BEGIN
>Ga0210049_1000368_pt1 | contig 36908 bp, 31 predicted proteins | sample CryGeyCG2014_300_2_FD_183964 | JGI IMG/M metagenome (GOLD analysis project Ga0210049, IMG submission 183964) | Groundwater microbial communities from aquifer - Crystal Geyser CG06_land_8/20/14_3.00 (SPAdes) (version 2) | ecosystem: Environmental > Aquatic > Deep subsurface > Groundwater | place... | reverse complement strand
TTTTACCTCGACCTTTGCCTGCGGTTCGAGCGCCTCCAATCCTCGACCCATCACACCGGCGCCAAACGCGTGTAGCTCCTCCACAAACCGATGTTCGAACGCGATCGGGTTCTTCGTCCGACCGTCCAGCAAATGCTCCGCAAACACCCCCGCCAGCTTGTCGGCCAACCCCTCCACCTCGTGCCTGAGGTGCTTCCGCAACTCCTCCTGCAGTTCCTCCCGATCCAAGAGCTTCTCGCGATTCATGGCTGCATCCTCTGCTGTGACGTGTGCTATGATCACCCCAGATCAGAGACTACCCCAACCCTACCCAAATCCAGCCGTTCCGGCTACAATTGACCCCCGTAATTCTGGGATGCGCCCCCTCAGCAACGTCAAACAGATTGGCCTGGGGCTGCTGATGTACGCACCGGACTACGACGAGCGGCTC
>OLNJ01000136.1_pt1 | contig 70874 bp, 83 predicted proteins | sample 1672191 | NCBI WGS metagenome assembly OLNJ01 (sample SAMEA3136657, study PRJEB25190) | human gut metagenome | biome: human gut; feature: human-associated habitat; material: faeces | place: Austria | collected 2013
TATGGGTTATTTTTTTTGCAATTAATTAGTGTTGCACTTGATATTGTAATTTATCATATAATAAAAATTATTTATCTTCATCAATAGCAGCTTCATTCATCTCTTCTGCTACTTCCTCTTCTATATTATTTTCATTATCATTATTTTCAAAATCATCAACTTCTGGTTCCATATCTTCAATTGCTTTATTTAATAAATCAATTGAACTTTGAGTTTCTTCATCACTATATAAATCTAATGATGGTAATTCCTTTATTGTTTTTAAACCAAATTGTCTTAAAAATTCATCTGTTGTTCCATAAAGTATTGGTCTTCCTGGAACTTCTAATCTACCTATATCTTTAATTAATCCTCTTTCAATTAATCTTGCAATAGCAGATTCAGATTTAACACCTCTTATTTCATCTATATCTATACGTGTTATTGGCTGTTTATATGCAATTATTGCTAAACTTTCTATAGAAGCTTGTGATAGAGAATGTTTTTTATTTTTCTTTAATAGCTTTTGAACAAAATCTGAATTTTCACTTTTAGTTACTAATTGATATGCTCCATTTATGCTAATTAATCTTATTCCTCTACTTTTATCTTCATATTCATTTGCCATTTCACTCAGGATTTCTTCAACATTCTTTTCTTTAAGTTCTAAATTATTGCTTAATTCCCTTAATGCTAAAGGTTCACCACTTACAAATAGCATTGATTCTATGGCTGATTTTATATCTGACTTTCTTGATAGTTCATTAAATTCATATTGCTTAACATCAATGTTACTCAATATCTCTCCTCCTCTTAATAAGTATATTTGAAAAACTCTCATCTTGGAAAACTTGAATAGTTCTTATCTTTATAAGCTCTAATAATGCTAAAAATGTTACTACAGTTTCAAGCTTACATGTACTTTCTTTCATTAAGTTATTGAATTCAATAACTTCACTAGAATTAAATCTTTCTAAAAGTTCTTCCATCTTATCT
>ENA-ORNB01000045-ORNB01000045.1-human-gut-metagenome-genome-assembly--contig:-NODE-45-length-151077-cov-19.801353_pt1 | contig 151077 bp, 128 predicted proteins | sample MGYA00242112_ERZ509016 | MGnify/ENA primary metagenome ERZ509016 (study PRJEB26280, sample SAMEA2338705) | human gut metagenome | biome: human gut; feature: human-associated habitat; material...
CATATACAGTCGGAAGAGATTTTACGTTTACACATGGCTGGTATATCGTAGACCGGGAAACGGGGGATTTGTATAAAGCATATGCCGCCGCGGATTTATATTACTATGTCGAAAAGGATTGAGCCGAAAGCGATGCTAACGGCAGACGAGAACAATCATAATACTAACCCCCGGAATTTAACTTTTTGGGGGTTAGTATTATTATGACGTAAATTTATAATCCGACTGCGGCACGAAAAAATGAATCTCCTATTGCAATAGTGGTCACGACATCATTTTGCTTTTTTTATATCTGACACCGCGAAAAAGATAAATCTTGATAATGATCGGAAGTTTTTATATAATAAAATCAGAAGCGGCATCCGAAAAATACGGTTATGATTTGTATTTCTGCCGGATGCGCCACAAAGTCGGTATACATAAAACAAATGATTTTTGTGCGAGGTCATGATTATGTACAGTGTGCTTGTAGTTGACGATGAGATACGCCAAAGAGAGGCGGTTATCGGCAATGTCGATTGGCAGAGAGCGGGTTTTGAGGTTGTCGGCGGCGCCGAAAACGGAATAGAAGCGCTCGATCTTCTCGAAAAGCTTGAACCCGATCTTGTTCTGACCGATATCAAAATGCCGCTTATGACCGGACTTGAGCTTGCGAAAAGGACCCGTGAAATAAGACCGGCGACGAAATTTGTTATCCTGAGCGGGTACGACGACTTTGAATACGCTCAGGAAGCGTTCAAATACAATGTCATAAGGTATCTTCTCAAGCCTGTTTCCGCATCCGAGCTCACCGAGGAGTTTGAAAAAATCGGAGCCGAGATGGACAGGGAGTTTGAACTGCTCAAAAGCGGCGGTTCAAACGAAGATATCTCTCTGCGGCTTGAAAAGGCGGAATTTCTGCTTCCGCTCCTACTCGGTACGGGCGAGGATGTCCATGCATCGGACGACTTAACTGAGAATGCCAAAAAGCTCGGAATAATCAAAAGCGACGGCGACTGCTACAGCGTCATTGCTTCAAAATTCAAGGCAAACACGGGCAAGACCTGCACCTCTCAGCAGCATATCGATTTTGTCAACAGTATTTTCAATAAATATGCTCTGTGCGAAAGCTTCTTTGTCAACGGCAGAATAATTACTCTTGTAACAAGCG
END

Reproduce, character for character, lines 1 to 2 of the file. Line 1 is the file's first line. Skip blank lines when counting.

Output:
>Ga0210049_1000368_pt1 | contig 36908 bp, 31 predicted proteins | sample CryGeyCG2014_300_2_FD_183964 | JGI IMG/M metagenome (GOLD analysis project Ga0210049, IMG submission 183964) | Groundwater microbial communities from aquifer - Crystal Geyser CG06_land_8/20/14_3.00 (SPAdes) (version 2) | ecosystem: Environmental > Aquatic > Deep subsurface > Groundwater | place... | reverse complement strand
TTTTACCTCGACCTTTGCCTGCGGTTCGAGCGCCTCCAATCCTCGACCCATCACACCGGCGCCAAACGCGTGTAGCTCCTCCACAAACCGATGTTCGAACGCGATCGGGTTCTTCGTCCGACCGTCCAGCAAATGCTCCGCAAACACCCCCGCCAGCTTGTCGGCCAACCCCTCCACCTCGTGCCTGAGGTGCTTCCGCAACTCCTCCTGCAGTTCCTCCCGATCCAAGAGCTTCTCGCGATTCATGGCTGCATCCTCTGCTGTGACGTGTGCTATGATCACCCCAGATCAGAGACTACCCCAACCCTACCCAAATCCAGCCGTTCCGGCTACAATTGACCCCCGTAATTCTGGGATGCGCCCCCTCAGCAACGTCAAACAGATTGGCCTGGGGCTGCTGATGTACGCACCGGACTACGACGAGCGGCTC